This is the second part of a three-part interview. You can find the first part here.
“I’d like to talk about communication and intimacy,” he says, taking our conversation in a rather surprising direction. I stay quiet in anticipation of his next words.
“As a deaf person,” he says, “I always struggle with communication. It is difficult for me to hear over the phone. It is hard for me to talk with people in noisy environments. That made it hard for me to feel connected to groups. So I’ve always struggled with communication as a deaf person. So, to me, getting my implant was only a way of getting sound. But I wanted something more. I wanted to be able to establish more intimate relationships with people.
“So in [World Wide Mind] I talk about the fact that I had turned forty and had never been in love. So for me to hear, it was only the first step. And maybe the most important step. So in the book I talk about trying to communicate with people. And so I went to communications workshops, and I learned how to sit down and really listen to someone, without running my own inner monologue in my head. And I paid attention to what they said, and I paid attention to what I felt.”
I can’t help but think that in a world where people exist without the ability to hear, those of us with working hearing sometimes never take the time to listen. Swamped with human noise, it’s sometimes hard to single out the voices we want to listen to. But one of the voices we’ve been listening to, especially on the topic of communication and cochlear implants, is Michael’s. Does he gain any sense of achievement or satisfaction from having brought the public’s attention round to the issues that affect him personally? Does he have any goals that extend beyond his attempts to restore his hearing completely?
“That’s never really been my ultimate goal as a writer,” he says. “It’s really been the medium by which I get there. What is my ultimate goal is to talk more about communication, and community. How people can feel more richly connected to the world and the people around them. Cochlear implants are only one way in which people do this. People like me.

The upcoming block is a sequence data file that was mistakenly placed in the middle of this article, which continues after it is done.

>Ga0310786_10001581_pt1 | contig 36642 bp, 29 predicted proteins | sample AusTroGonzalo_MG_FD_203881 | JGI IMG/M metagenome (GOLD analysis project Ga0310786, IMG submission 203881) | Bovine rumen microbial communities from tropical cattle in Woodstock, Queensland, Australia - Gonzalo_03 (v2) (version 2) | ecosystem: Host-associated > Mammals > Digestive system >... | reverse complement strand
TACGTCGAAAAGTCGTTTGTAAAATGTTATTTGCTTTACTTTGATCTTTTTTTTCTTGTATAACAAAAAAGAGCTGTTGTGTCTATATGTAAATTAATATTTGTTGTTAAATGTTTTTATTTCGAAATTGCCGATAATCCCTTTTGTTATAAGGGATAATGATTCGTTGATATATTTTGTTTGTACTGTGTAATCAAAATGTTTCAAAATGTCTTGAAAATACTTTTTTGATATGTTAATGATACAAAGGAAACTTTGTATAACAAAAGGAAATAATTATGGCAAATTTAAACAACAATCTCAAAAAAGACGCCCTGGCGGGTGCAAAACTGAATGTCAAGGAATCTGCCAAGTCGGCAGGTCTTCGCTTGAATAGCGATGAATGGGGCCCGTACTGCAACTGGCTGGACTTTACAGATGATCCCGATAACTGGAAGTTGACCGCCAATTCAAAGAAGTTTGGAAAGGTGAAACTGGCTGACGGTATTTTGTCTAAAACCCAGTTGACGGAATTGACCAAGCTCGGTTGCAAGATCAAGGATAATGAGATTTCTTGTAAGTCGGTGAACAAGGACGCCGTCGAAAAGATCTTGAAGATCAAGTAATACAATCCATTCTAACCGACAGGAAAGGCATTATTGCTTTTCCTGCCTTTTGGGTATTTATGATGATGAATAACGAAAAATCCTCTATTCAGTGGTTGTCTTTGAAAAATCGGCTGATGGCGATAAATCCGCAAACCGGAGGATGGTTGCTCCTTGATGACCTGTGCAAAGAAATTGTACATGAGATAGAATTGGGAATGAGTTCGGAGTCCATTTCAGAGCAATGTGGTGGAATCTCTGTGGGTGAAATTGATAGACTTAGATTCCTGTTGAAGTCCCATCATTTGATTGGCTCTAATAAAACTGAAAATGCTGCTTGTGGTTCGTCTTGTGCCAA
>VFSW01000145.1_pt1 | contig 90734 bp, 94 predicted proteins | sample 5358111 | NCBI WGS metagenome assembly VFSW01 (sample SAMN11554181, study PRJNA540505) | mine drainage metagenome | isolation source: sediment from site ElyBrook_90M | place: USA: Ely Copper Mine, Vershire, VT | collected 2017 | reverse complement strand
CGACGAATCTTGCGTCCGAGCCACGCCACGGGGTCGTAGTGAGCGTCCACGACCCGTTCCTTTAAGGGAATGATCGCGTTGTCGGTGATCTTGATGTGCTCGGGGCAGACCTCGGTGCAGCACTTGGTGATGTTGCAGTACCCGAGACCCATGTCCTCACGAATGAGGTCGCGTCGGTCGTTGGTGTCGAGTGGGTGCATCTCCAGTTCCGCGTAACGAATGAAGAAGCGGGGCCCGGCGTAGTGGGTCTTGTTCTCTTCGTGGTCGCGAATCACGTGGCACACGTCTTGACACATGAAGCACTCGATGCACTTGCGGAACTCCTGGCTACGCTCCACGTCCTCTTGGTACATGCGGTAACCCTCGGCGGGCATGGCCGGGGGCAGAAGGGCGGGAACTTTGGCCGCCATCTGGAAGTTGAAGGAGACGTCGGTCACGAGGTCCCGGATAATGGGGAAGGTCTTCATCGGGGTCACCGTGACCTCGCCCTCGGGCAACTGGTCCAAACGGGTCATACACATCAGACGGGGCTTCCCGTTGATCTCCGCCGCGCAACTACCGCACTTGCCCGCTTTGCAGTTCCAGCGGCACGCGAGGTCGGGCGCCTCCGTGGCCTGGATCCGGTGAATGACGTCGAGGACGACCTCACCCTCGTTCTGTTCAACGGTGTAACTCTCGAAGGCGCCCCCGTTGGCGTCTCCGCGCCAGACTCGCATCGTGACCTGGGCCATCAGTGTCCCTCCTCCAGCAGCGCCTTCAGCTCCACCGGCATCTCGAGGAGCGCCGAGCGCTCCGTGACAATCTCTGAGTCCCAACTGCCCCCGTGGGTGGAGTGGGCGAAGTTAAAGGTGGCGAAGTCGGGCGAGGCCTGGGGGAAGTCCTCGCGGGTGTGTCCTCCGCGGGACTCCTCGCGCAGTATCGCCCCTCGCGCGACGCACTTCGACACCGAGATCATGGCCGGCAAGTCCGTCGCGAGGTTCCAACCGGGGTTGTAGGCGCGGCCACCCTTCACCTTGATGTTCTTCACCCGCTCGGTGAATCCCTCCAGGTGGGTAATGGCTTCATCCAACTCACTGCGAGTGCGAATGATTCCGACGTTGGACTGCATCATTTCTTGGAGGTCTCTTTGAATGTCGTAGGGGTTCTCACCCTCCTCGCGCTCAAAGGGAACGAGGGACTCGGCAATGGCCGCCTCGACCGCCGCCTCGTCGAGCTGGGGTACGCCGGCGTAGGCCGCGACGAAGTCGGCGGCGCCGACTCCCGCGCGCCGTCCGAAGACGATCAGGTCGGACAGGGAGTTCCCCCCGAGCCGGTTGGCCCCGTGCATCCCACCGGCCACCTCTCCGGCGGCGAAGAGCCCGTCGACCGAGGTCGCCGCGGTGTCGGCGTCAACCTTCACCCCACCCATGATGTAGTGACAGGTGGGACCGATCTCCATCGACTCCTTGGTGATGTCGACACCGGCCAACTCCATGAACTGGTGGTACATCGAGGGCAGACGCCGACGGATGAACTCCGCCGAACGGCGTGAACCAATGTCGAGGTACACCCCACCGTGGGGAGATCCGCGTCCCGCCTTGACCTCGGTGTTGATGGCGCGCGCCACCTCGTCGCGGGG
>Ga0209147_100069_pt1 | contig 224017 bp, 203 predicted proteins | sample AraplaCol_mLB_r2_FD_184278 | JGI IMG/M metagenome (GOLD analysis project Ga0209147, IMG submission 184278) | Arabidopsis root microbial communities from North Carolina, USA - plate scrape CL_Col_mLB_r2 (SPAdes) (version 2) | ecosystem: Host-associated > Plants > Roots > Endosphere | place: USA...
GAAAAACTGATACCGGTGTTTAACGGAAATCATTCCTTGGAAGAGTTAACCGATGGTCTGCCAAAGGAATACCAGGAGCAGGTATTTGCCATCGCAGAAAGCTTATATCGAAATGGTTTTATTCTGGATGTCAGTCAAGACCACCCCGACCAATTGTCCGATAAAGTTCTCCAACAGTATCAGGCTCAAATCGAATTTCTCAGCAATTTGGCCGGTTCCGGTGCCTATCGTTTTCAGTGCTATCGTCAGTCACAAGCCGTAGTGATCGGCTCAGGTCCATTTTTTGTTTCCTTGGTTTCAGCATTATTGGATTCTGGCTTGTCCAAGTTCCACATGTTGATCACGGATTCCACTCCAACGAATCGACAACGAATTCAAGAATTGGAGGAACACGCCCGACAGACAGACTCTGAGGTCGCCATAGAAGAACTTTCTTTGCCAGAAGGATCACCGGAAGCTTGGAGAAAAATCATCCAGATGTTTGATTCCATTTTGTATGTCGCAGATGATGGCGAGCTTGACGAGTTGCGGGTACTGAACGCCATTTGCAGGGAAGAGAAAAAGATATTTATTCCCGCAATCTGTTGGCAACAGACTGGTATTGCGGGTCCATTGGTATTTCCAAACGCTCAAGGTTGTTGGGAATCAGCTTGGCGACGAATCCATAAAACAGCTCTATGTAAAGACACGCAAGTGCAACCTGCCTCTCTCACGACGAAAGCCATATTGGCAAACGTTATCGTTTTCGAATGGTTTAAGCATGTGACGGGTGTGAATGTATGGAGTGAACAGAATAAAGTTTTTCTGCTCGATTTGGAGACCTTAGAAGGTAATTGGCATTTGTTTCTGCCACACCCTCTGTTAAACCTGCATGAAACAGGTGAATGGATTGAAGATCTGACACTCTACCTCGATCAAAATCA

“My experience with cochlear implants was a launching point for my second book, the World Wide Mind, because [the implant] made me aware that you really could augment the body with implanted electronics, and by ‘augment’ I mean really restore it, not improve it. My hearing is not as good as normal. It’s just good enough, as you and I can tell by the fact we’re having this conversation.”
It’s nice to have him touch on the one aspect of this interview that’s had me rooted to the spot since the moment he picked up the phone. The fact that machine-augmented human biology has enabled me to have a complex discussion about technology and communication with someone who cannot hear anything at all without their implant, still does not cease to amaze me, even as I write this, days after the interview took place.
It’s clear technology, and especially the internet, will dictate this era of human-manufactured evolution for our species. Does he think we’re ever destined for a group consciousness? Truly instant communication? Will the internet play a pivotal role in that?
“This is the hive-mind concept, am I right?” I respond in the affirmative, eagerly anticipating a response about the hive mind theory that doesn’t originate from a StarCraft or Warhammer 40,000 player, and allow him to continue.
“I start the book by talking about how evolution works. I talked about the fact that it often has the effect of making species become more complex and more capable. It doesn’t always do that, but it often does,” he says. “So we get sort of drive, towards complexity, and greater collaboration. So I say ‘how could this happen in the human world? Where’s the next step for human beings?’
“The fact that we are so obsessed with our own technologies, that there’s a huge limitation due to the fact that we have to type, and some of us are slow typers, we have to look at our screens, which means we’re forced to divert our attention to the object rather than the world around us. And so I think there is a kind of hunger to overcome that separation, between the human and the machine. And this is something I have personal experience with.”
I think his personal hunger to overcome that separation is, without a doubt, the most inspiring thing about him.